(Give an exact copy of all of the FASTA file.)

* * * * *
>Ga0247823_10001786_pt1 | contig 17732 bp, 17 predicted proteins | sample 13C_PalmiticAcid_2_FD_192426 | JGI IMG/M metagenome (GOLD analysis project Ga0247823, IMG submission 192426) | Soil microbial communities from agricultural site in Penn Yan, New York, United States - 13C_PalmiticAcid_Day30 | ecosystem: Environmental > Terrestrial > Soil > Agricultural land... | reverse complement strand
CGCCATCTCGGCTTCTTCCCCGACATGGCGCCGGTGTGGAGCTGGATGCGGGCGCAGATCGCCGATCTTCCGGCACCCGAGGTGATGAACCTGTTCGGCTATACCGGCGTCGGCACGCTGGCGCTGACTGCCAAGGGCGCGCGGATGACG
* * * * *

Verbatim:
>Ga0247823_10001786_pt1 | contig 17732 bp, 17 predicted proteins | sample 13C_PalmiticAcid_2_FD_192426 | JGI IMG/M metagenome (GOLD analysis project Ga0247823, IMG submission 192426) | Soil microbial communities from agricultural site in Penn Yan, New York, United States - 13C_PalmiticAcid_Day30 | ecosystem: Environmental > Terrestrial > Soil > Agricultural land... | reverse complement strand
CGCCATCTCGGCTTCTTCCCCGACATGGCGCCGGTGTGGAGCTGGATGCGGGCGCAGATCGCCGATCTTCCGGCACCCGAGGTGATGAACCTGTTCGGCTATACCGGCGTCGGCACGCTGGCGCTGACTGCCAAGGGCGCGCGGATGACG